ACROSS MISSISSIPPI — The Mississippi Department of Environmental Quality (MDEQ) has developed three debris management guidance documents in response to this weekend’s storm events.
MDEQ is providing information to local governments on selecting temporary emergency debris sites, the locations of existing solid waste sites, and dealing with asbestos.
“As a native of Yazoo County, I understand clearly the challenges facing local governments in that county and also in Warren, Holmes and Choctaw counties. The amount of debris left behind is a big challenge for any county. Therefore, MDEQ has moved quickly to provide guidance to local officials who are dealing with large amounts of debris and other solid waste. We realize the need for additional public solid waste management facilities and are here to provide that information as well as for other solid waste management issues,” said MDEQ executive director Trudy Fisher.
The MDEQ documents include:
• Guidance to local governments on selecting and requesting approval for emergency debris management sites for burning, storage, or chipping of vegetative debris and storage/staging of structural debris.
• Guidance on the existing permitted solid waste facilities available in the four high impact counties and the permitted solid waste facilities in the adjacent counties to those high impact counties.
• Preliminary guidance on dealing with asbestos containing materials advising people to be cautious in managing and cleaning asbestos materials at single-family homes and advising owners of commercial, non-residential and multi-family dwelling unit owners to contact MDEQ for further guidance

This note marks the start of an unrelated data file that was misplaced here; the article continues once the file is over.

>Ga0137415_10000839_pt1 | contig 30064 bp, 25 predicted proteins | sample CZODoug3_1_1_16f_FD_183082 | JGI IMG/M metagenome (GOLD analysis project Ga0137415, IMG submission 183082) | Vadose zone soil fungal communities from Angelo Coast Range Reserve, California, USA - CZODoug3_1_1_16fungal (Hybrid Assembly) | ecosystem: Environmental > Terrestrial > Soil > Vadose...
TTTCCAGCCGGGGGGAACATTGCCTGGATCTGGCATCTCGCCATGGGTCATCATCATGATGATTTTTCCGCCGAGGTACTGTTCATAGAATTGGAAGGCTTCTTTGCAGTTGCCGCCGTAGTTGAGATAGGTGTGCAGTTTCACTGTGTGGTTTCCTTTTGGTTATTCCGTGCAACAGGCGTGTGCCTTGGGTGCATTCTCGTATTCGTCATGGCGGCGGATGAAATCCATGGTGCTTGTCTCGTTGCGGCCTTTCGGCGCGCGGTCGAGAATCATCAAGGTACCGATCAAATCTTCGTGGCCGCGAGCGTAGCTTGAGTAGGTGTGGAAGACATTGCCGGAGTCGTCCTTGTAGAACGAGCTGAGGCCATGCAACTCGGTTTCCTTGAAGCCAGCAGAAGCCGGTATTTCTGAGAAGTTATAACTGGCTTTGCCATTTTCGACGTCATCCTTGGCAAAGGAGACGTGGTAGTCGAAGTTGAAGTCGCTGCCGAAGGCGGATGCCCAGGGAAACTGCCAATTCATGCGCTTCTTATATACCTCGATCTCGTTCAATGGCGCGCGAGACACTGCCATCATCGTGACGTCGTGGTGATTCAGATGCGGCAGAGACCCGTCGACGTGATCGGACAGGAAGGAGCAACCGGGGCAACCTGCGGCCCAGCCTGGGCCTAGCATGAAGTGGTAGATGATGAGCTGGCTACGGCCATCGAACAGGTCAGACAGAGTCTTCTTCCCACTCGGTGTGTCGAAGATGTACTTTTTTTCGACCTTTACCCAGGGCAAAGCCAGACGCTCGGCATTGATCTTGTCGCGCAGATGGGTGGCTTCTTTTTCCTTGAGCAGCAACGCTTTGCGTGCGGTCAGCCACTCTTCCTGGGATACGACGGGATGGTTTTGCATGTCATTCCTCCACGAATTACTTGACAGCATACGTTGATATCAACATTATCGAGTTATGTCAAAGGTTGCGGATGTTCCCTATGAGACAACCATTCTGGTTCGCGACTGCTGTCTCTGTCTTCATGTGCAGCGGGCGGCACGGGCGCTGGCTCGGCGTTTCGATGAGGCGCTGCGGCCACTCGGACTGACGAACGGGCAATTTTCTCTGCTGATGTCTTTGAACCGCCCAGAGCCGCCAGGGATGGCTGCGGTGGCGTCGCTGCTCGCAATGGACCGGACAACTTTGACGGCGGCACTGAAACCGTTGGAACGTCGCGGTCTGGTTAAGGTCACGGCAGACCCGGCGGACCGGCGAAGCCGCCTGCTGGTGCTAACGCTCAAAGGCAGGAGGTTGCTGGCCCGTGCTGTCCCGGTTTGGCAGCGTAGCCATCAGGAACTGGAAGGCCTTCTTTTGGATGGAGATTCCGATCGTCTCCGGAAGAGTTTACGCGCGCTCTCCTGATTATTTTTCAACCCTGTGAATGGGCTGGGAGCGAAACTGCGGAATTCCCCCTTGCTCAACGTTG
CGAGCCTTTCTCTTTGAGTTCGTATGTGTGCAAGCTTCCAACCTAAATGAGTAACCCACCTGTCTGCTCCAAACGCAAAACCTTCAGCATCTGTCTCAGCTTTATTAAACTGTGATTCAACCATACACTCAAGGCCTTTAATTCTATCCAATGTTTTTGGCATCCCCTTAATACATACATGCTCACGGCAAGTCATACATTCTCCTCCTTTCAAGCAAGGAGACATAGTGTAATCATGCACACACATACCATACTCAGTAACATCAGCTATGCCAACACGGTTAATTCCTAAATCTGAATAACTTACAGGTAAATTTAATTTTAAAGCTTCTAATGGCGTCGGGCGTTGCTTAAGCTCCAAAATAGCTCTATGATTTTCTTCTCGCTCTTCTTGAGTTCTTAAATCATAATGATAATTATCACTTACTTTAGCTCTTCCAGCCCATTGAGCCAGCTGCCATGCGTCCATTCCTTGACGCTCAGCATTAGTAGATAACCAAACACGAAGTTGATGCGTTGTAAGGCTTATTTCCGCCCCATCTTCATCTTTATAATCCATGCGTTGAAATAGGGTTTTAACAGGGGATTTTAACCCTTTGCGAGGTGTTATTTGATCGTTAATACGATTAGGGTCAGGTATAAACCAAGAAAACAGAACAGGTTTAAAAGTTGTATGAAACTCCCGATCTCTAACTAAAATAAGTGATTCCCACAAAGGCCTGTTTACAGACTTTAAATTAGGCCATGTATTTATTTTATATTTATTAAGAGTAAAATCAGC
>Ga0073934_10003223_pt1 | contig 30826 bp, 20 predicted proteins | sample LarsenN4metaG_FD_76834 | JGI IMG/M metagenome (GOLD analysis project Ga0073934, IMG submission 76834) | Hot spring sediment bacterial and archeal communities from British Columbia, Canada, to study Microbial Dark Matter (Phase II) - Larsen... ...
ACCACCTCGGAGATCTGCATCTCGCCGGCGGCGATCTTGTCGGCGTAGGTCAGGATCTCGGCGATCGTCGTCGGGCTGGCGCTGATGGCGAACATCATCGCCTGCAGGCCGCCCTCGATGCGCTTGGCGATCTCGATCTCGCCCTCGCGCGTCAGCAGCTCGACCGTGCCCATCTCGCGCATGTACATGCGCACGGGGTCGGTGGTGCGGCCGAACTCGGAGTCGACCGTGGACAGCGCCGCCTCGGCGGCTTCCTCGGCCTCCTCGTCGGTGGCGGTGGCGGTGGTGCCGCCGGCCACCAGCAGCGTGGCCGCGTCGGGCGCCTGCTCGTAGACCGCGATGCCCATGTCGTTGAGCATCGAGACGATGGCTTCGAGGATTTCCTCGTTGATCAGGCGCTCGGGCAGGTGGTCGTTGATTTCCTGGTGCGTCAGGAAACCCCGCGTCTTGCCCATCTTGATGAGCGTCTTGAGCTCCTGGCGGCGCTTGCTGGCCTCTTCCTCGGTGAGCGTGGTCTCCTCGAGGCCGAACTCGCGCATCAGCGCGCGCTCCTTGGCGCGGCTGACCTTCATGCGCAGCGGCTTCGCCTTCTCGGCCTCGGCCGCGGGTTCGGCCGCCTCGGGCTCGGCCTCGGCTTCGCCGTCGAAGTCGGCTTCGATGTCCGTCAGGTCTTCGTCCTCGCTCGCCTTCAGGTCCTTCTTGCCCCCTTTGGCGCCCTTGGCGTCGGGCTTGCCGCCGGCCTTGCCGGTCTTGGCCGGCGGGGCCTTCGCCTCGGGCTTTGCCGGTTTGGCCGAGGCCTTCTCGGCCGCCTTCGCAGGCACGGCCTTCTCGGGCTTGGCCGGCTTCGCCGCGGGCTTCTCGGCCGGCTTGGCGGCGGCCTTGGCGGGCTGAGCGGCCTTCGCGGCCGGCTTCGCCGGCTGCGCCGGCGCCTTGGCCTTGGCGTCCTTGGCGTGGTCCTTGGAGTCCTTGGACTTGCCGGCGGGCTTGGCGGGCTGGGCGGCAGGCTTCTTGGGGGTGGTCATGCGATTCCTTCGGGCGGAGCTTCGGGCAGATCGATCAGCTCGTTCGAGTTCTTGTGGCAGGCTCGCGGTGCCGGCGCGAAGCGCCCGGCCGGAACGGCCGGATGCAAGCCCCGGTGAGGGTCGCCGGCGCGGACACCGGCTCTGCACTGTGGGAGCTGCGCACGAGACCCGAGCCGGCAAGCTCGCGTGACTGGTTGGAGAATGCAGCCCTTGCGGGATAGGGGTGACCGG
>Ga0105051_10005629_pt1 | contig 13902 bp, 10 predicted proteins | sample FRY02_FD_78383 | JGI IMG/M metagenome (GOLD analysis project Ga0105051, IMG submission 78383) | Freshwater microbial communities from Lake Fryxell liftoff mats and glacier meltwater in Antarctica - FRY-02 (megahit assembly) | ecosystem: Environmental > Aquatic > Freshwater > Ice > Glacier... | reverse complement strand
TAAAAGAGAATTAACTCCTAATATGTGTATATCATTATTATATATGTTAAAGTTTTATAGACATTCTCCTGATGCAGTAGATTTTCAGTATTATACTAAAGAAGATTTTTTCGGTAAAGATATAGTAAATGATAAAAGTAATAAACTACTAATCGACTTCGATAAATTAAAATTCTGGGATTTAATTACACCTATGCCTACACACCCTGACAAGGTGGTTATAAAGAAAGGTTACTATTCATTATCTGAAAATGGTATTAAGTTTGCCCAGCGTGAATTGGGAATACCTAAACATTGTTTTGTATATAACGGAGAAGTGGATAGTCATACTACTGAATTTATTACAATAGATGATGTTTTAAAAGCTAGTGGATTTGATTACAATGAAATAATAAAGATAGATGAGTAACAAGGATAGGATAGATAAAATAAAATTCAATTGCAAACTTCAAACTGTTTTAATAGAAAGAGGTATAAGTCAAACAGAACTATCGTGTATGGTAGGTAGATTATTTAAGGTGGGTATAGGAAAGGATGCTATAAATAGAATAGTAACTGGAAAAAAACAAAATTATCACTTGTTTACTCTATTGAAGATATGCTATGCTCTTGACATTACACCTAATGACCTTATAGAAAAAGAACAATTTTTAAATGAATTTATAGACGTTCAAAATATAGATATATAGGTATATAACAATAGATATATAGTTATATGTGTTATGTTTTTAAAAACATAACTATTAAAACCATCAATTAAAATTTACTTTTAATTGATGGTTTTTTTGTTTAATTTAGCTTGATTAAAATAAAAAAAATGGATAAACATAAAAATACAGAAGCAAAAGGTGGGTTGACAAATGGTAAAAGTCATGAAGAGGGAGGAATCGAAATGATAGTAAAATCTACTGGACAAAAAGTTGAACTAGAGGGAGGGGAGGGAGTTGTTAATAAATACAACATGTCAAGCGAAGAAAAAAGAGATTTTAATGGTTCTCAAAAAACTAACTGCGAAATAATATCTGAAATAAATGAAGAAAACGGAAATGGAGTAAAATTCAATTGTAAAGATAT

The documents are available at: www.deq.state.ms.us/MDEQ.nsf/page/SW_EmergencyDebrisManagementGuidance4.24.2010?OpenDocument/.
In the mean time, the federal government response continues. Gov. Haley Barbour received a phone call yesterday from President Barack Obama, who expressed his concerns and discussed coordinating any federal assistance with local and state assets,
Sen. Thad Cochran (R-Miss.) and Sen. Roger Wicker (R-Miss.) have also pledged to work with federal, state and local officials as damage assessments are made to determine what federal assistance.
Both Senators and their offices have been conferring with state officials in the aftermath of the storms that claimed the lives of 10 Mississippians and destroyed hundreds of homes and businesses. The state is currently working with the Federal Emergency Management Agency (FEMA) on damage assessments that will be used in a federal emergency disaster designation request.
Cochran said, “We are coordinating our efforts to make sure Mississippi gets any relief funding and support it qualifies for under our federal disaster programs. We will continue to coordinate and consult with officials as the scope of the storm damage is measured and as the rebuilding process begins.”
Wicker said, “At the federal level, authorities realize that Mississippi knows what it is doing. Our officials have done this before and the people of our state are resilient. There’s a lot of confidence in Washington that Mississippi is going to do things right.”